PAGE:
Statement delivered by Dennis Shea, Deputy United States Trade Representative and Ambassador to the WTO
We would like to thank our Swiss hosts for organizing this informal gathering. The United States remains focused on making the most of the WTO at the 12th Ministerial Conference and beyond – while the institution holds significant promise, it desperately needs to break some bad habits as President Trump suggested earlier this week.
We hear many who are concerned about the WTO losing its relevance – but far fewer who are willing to join us in doing anything about it. We hope this changes in a meaningful way. To remain relevant, the WTO needs to get back to its core principles – first among them being that the institution supports open, market-oriented policies across the membership.
We cannot be complacent in maintaining this core principle. We cannot settle for “co-existence” with non-market oriented policies that are damaging global trade, leading to severe overcapacity and unfair competitive conditions for our workers and businesses. Those who founded the WTO had the goal of moving all economies toward market openness and free market competition. The United States is looking at how we can best get the WTO back to fully respecting this core principle and hope that others will join us.
We welcome the leadership demonstrated by Brazil, Korea and Singapore in agreeing to forgo special and differential treatment in current and future negotiations, and we hope other Members with advanced or large economies do so as well.
Nothing short of the WTO’s ability to negotiate multilateral agreements is at stake – and the blame for continued failures in this area will rest with those who refuse to contribute commensurate with their status as major traders.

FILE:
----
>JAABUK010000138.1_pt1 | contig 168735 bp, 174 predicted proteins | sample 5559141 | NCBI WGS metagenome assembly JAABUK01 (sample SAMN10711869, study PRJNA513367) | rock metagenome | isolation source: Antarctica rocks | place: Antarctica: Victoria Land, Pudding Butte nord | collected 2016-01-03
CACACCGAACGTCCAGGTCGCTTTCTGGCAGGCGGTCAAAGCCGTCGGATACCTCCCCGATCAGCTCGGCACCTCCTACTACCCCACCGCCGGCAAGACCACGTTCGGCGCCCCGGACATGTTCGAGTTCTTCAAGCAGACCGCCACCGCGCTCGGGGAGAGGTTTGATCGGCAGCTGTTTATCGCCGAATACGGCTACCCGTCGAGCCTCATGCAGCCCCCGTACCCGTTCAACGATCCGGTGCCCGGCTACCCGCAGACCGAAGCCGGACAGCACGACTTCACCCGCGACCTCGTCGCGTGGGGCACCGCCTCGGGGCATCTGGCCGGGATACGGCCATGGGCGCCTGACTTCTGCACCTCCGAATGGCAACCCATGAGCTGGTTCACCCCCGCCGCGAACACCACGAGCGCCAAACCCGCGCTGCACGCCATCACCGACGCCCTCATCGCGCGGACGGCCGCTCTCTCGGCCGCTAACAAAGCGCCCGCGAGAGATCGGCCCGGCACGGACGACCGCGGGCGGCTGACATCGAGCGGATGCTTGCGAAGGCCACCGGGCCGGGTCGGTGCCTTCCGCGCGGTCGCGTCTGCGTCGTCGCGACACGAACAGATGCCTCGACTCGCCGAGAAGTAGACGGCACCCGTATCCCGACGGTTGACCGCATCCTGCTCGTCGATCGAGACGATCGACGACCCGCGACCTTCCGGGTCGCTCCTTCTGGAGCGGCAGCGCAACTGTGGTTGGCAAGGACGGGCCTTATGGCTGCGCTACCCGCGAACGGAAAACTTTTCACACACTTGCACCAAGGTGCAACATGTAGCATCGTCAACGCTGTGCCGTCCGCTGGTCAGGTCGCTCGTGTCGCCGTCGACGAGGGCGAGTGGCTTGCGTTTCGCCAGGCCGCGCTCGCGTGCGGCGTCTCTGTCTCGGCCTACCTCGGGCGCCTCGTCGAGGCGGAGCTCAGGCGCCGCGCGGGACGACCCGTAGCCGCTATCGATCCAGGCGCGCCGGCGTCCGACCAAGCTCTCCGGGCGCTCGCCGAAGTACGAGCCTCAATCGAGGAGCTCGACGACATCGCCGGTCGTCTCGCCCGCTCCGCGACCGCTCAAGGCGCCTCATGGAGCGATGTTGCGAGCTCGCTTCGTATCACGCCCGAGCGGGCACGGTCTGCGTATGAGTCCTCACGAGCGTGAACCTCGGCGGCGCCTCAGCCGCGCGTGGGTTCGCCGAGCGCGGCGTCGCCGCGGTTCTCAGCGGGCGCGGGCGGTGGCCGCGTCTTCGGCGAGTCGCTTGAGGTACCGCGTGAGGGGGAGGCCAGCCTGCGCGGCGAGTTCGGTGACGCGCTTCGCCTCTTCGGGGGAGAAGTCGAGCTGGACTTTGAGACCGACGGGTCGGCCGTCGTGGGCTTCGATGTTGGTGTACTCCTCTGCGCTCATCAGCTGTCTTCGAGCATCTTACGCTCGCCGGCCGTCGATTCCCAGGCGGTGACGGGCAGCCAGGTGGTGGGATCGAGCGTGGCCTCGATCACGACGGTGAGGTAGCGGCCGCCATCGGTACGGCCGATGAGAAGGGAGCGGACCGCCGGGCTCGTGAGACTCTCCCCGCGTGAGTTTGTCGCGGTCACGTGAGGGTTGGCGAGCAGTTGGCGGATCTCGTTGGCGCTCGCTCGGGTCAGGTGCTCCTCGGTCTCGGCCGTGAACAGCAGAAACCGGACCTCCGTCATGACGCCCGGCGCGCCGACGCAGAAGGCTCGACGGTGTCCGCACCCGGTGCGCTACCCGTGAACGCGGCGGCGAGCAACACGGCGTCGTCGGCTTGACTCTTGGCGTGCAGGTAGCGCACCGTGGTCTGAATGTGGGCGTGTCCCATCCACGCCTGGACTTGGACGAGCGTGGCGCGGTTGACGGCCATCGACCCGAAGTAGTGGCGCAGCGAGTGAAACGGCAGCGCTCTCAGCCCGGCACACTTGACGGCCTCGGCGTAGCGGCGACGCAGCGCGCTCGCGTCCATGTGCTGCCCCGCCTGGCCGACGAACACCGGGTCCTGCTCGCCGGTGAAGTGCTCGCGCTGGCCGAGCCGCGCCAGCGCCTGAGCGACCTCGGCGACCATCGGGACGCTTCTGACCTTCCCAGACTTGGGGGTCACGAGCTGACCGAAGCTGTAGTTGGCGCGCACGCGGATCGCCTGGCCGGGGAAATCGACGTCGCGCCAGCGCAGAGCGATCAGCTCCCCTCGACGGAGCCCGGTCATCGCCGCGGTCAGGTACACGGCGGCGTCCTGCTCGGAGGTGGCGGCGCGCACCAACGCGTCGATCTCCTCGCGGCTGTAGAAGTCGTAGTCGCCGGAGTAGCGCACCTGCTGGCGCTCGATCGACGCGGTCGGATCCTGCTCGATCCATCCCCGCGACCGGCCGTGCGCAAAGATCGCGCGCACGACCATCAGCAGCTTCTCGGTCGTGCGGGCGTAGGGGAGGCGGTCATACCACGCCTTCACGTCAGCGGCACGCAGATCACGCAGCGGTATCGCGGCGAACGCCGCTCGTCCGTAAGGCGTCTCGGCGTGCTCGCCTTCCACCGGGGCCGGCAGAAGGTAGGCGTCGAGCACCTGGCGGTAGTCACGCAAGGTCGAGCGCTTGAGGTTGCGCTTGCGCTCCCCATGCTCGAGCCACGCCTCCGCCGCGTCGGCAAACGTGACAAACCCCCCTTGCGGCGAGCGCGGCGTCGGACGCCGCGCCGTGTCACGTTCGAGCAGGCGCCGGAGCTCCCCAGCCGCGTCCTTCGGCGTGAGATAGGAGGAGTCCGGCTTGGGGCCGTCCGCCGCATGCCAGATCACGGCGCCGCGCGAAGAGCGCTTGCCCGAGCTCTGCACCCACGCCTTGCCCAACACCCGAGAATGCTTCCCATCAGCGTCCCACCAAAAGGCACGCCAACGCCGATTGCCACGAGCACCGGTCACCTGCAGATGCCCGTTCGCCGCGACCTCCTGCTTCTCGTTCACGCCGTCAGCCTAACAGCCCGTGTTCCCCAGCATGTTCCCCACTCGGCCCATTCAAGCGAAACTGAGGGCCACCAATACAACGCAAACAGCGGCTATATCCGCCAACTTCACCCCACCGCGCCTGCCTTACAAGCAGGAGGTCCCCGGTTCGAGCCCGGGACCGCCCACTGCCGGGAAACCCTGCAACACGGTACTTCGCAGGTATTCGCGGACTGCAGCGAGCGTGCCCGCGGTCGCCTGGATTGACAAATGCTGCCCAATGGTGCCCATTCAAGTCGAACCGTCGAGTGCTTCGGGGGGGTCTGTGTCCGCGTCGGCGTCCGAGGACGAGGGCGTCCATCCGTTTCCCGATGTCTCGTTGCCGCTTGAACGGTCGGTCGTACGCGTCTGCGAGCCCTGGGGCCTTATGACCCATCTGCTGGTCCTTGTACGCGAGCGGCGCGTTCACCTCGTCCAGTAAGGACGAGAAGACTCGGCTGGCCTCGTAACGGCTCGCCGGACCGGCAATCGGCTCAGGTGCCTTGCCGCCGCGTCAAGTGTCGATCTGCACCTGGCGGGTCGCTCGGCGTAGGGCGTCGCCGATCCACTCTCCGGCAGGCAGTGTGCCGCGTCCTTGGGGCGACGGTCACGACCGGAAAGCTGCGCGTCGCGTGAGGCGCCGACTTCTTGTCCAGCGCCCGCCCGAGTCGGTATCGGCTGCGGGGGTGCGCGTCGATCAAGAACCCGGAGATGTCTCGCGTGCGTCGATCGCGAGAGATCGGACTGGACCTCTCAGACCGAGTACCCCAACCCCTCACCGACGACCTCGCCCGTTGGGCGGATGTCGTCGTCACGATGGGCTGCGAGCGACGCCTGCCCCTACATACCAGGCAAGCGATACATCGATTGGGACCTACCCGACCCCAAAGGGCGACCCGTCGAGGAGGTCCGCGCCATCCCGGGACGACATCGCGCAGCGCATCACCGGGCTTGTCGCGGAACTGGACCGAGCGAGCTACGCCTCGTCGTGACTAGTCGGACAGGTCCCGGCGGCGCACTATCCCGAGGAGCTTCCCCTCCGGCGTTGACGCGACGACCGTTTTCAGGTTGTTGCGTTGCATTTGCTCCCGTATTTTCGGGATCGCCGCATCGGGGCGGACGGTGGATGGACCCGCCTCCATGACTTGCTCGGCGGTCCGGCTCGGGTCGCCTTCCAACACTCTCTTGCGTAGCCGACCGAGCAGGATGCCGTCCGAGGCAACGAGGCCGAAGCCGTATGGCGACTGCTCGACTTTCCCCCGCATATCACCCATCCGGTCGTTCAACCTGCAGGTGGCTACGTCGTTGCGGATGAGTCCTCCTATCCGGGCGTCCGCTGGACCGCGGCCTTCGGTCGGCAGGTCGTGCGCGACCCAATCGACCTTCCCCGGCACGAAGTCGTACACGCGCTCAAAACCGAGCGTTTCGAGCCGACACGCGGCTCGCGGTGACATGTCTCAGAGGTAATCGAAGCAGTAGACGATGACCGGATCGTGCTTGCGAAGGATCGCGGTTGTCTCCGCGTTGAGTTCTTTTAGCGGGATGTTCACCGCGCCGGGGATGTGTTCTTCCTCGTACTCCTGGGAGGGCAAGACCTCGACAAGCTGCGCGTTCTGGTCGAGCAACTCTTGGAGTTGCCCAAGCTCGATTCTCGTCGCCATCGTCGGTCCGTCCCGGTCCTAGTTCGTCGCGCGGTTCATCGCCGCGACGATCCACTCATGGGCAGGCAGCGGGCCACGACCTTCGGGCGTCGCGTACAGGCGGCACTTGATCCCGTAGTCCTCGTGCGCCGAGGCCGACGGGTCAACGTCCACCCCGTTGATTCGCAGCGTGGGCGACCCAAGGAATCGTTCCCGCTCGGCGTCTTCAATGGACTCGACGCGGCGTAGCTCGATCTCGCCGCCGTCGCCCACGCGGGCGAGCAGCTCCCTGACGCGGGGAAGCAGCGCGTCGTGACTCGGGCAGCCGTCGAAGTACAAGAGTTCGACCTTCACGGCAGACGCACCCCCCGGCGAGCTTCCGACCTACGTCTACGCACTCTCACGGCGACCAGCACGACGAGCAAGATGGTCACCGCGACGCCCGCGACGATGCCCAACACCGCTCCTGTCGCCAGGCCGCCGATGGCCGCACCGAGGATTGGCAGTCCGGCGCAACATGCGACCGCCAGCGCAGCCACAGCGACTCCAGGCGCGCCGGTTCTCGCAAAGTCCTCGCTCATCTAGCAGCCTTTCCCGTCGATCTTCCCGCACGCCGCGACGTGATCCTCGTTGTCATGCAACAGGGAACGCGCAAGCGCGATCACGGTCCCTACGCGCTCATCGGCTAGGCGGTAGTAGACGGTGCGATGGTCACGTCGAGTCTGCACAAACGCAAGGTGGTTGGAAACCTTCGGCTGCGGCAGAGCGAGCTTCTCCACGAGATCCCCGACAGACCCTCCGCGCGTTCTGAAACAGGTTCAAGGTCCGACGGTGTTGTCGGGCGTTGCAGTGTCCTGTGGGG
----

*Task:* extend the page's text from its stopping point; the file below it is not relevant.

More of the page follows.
Likewise, if we are to have a realistic hope for future negotiations, we must substantially improve notification compliance. We urge Members to agree to the U.S.-led proposal on notifications compliance as a deliverable for MC12 and to reengage seriously in agriculture committee work to update our understanding in this important area. We have repeatedly asked how the WTO would credibly negotiate disciplines on domestic support when we do not have a clear picture of what the major subsidizers are doing.
On fisheries subsidies, we have very little progress to report. Instead, multiple Members seem more focused on securing the WTO’s blessing to continue their current subsidy programs, or even making space to increase these programs.
It is extraordinarily difficult to reconcile this argument with the perilous state of the world’s fish stocks given a recent UNCTAD article highlighting that nearly 90% of the world’s fish stocks are fully exploited, overexploited, or entirely depleted and noting that ‘fisheries subsidies play a big role’ in the problem.
For our part, the United States will continue to insist on strong, clear prohibitions on subsidies to IUU fishing, overfished stocks, and industrial fishing in areas beyond national jurisdiction and controls, as well as real constraints on and reductions for the world’s largest subsidizers.
Let me note there are a number of Members sitting at this table who have not yet submitted their fisheries subsidies notifications due last June 2019. This is simply unacceptable. If you have the time and resources to come to Davos, you have the time and resources to fulfill your notification obligations.
With respect to dispute settlement, the United States has repeatedly articulated our longstanding concerns with the functioning of the Appellate Body. Let me be clear: the Appellate Body is not a court and its members are not judges. Its role is a very limited one – to review the legal findings of panels to correct for egregious errors. The Appellate Body must not engage in fact-finding and its rulings do not constitute binding precedent absent undefined “cogent reasons.” The Appellate Body must not issue advisory opinions unrelated to resolving a dispute and it may not add to or diminish the rights and obligations of WTO members. The Appellate Body must decide appeals within a 90-day deadline, as mandated by the DSU, and it has no right to appoint its own members. The Appellate Body was meant to be a component of the dispute settlement system, not its centerpiece.
We have asked repeatedly, if the words of the DSU are already clear, then why has the Appellate Body strayed so far on each of these issues? This is not an academic question; while the United States remains open and engaged, we cannot move forward until we are confident we have addressed the underlying problems and have found real solutions to prevent their recurrence.